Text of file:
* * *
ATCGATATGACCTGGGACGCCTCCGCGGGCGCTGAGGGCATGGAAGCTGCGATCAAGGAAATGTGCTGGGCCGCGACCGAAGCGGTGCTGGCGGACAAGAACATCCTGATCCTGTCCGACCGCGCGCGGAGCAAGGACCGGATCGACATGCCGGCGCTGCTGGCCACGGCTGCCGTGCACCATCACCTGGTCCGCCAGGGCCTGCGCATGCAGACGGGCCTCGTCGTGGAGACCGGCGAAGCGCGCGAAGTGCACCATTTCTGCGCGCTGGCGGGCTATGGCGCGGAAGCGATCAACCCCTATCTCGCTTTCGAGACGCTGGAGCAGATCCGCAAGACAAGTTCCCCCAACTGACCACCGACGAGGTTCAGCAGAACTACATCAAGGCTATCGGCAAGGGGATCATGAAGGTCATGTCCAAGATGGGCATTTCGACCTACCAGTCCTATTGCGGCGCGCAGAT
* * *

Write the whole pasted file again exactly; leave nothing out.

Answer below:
ATCGATATGACCTGGGACGCCTCCGCGGGCGCTGAGGGCATGGAAGCTGCGATCAAGGAAATGTGCTGGGCCGCGACCGAAGCGGTGCTGGCGGACAAGAACATCCTGATCCTGTCCGACCGCGCGCGGAGCAAGGACCGGATCGACATGCCGGCGCTGCTGGCCACGGCTGCCGTGCACCATCACCTGGTCCGCCAGGGCCTGCGCATGCAGACGGGCCTCGTCGTGGAGACCGGCGAAGCGCGCGAAGTGCACCATTTCTGCGCGCTGGCGGGCTATGGCGCGGAAGCGATCAACCCCTATCTCGCTTTCGAGACGCTGGAGCAGATCCGCAAGACAAGTTCCCCCAACTGACCACCGACGAGGTTCAGCAGAACTACATCAAGGCTATCGGCAAGGGGATCATGAAGGTCATGTCCAAGATGGGCATTTCGACCTACCAGTCCTATTGCGGCGCGCAGAT